A step in that direction is the new professional designation, Assistant Clinical Investigator, to mentor and enable clinical research careers. Other ongoing and evolving programs are:

Although you might think you know these programs, it may be worth to re-examine them, for they have undergone changes, said Gallin.

The Clinical Center is also reexamining its vision and mission to find the intersection of what it is passionate about (e.g. cutting-edge clinical research, rare diseases), what it is best in the world at (phenotyping, high-risk studies, bench-to-bedside), and what drives the resource engine (patients, drugs, equipment). By doing so, Gallin said, the Clinical Center hopes to solve concurrent problems such as underutilized capacity, the lower-than-desired number of PIs, priority setting, budget constraints and other barriers to conducting clinical research.

Translational Tools: BTRIS

Another promising step for translational research is the Biomedical Translational Research Information System (BTRIS), led by James Cimino, who came to NIH from Columbia University after developing a similar program there. Cimino is now chief of the new CC Laboratory for Informatics Development.

BTRIS functions as a repository for clinical research data collected from NIH research protocols, intramural as well as extramural. By aggregating and organizing enormous amounts of information, the system will be able to provide researchers with easy access to clinical and non-clinical data from all different fields of study, facilitating cooperation between researchers in disparate institutes and centers.

"The underlying thing we're talking about here is the reuse of biomedical data," Cimino told an audience at the February town hall meeting on BTRIS at the Lipsett Amphitheater. "Reuse can happen for a number of reasons: We can do patient care with those data; we can do research with those data; we can do administrative processes with those data." When you add together these uses, "that now has a fancy name, called translational research."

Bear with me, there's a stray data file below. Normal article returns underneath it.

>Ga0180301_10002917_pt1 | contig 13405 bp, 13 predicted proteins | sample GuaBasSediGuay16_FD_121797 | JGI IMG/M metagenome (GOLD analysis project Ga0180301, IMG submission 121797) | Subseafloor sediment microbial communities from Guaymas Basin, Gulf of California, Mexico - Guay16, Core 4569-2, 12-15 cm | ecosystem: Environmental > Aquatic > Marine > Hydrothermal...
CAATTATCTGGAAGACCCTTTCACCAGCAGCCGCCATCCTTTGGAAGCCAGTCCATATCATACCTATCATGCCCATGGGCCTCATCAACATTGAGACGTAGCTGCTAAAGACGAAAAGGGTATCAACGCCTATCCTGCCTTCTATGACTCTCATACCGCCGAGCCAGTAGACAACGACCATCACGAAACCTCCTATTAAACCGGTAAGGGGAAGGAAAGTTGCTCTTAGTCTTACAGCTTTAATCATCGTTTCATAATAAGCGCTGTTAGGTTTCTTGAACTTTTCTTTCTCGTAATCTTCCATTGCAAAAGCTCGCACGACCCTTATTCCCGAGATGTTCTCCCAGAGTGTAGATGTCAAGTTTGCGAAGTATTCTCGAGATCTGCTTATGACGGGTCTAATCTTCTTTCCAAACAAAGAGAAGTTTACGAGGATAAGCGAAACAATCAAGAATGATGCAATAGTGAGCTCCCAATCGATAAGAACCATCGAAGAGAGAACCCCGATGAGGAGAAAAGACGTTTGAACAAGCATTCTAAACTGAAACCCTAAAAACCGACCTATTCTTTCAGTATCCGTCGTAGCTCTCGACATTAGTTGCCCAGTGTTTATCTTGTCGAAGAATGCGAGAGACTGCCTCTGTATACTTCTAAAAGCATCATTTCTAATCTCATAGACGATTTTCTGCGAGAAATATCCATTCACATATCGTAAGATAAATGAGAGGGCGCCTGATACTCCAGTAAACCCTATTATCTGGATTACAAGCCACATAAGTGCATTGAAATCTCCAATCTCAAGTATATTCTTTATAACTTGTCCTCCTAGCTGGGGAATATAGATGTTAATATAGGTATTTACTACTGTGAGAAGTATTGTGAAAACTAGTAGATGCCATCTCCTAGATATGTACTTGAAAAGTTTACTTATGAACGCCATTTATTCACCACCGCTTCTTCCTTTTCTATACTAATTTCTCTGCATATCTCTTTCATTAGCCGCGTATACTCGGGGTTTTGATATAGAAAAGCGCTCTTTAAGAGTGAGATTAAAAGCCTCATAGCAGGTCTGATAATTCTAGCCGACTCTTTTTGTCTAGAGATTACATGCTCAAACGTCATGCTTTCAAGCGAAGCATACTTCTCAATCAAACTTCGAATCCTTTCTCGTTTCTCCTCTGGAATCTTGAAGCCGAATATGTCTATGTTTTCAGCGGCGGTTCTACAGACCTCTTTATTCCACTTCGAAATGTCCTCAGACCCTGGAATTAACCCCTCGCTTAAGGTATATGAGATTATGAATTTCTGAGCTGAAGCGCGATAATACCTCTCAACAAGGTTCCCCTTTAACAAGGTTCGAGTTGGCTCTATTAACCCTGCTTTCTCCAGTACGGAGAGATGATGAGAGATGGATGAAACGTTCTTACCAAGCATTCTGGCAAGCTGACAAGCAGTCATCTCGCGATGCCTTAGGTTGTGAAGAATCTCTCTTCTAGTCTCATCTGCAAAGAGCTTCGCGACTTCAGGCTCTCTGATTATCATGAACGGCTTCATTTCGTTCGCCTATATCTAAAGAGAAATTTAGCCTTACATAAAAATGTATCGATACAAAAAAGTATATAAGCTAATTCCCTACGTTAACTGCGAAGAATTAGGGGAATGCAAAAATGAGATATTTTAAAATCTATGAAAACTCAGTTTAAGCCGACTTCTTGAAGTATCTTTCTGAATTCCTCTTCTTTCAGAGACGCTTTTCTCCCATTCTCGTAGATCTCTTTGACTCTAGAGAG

BTRIS is accessible only to a small group of volunteers who are participating in its planning and testing. A demo will be available to all researchers in September, and the first real version of BTRIS should be available in July 2009. Cimino said he hesitated to call the system CRIS-II, a follow-up to the Clinical Research Information System that it will complement, because he wanted the name to reflect the focus on translational research.

Five Years Onward

With the nascent TRIG and BTRIS, the NIH may be on the verge of an enormous change in research efficiency and productivity, said Wyatt. The establishment of a forum for communication between labs and across institutes and centers should increase collaborative efforts, and a renewed focus on the recruitment of physician-scientists should strengthen the connection between the clinic and the lab.

A "fund of knowledge" has been accumulating since the 1970s, Wyatt said, when clinical research began to slow down at NIH and basic research began to pick up. Programs such as the Human Genome Project, which have accumulated enormous bodies of knowledge but have seen little clinical application, are an investment that will soon pay off when translated into new treatments.

Song is equally optimistic, noting NIH's strengths in the ability to tackle rare diseases and conduct research in tailored medicine that pharmaceutical companies are unwilling to take on, as well as high-risk research that is economically unfeasible for drug companies.

"Thanks to enormous advances in protocols for handling and storing high-quality human specimens, molecular analysis technologies and bioinformatics, it's now feasible to carry out translational research by arranging team work," Song added. "If the enthusiasm continues, there is hope for translational research," said Schechter.


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This page last updated on August 1, 2008, by Christopher Wanjek